In addition to the visuals distinguishing themselves from how they look in similar types of games, I greatly admire the variety and myriad of options that Overwatch provides to the player. Instead of having the choice between, say, an automatic firearm, a shotgun, or a sniper rifle, you have the option to select one of more than twenty superhero characters (pictured above), each with their own special abilities. For example, one character can “rewind” herself back to a previous location, whilst a robot can transform himself into a stationary turret gun. These characters make for a different experience each match, keeping the game’s admittedly low amount of maps fresh.

I see Overwatch as a “best of both worlds” sort of game; you have the basic, mainstream template of a first-person shooter combined with “Nintendo-esque” creativity and lightheartedness. As such, it is a game that a very wide audience can enjoy, and I personally recommend it to other gamers as an “introduction” to the type of game I like the most.

How Breath of the Wild Parallels my First Semester of College

Being more than nine months late to the hype train that was the widely-praised The Legend of Zelda: Breath of the Wild, I finally received the game shortly after coming home for winter break as a reward for keeping my grades up that semester. Immediately, I popped the shiny new cartridge into my Nintendo Switch, eager to see what all the fuss was about. As I soon found out, the excitement was well-warranted, and was absolutely blown away when given a panoramic view not unlike the one below of the game’s open world mere moments after booting it up; I knew I was probably free to explore everything in my field of view, and then some.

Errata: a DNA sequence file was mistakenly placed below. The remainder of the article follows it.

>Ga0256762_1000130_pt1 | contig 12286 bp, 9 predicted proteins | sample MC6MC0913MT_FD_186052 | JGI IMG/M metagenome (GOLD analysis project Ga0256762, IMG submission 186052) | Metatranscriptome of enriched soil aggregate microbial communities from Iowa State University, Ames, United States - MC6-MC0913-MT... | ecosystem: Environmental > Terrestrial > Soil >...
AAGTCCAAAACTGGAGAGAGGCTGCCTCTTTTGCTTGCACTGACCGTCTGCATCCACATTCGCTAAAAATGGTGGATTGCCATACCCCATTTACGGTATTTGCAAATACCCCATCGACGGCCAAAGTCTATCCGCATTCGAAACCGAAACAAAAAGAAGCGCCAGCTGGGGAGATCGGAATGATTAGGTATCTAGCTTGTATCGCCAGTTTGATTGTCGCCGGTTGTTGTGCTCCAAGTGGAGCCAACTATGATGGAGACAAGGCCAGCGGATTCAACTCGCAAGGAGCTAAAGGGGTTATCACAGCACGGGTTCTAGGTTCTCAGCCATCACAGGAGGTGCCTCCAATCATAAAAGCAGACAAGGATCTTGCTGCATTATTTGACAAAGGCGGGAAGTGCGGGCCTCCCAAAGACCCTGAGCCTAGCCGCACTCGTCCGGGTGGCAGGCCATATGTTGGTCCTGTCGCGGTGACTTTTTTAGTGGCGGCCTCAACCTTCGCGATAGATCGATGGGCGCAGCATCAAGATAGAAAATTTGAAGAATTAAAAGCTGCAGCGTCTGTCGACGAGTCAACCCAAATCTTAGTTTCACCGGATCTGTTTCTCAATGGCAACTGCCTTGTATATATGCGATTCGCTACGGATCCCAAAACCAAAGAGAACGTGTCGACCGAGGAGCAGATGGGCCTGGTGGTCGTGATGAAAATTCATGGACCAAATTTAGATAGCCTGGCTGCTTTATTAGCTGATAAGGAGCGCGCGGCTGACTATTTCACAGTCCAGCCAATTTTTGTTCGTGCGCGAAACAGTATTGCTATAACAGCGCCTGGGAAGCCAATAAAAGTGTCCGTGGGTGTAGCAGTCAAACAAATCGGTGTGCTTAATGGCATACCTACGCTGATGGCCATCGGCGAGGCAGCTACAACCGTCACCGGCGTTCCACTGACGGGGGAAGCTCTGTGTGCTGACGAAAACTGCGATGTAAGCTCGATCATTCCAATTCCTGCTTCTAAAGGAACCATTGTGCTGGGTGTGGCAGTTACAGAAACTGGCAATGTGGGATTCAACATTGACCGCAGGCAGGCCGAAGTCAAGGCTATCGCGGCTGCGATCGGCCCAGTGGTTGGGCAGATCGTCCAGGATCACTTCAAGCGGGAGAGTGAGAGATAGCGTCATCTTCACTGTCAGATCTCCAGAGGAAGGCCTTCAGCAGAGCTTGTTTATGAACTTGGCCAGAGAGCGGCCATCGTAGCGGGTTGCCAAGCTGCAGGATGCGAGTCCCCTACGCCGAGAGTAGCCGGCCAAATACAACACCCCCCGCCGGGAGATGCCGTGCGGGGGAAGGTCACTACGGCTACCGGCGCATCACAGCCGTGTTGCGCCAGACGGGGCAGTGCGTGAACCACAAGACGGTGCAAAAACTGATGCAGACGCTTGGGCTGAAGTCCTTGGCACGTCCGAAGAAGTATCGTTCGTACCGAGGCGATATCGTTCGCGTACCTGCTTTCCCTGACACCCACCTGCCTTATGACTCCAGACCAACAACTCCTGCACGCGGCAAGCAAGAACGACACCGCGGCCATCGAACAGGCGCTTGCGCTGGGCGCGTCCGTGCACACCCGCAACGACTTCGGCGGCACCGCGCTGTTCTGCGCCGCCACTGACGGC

Image result for breath of the wildThe freedom I was given was initially overwhelming, especially since I knew the land would be infested with various hazards and enemies, and all Link, my character, had when waking up was a pair of shorts. I had very little health and stamina, no armor, no weapons, and no map; I was all on my own. However, the beginning moments of this game were particularly resonant with me, as I was reminded of my own personal experiences when witnessing it. More specifically, having my first semester of college newly under my belt, I could relate to Link’s situation of being presented a strange, new world with minimal hand-holding.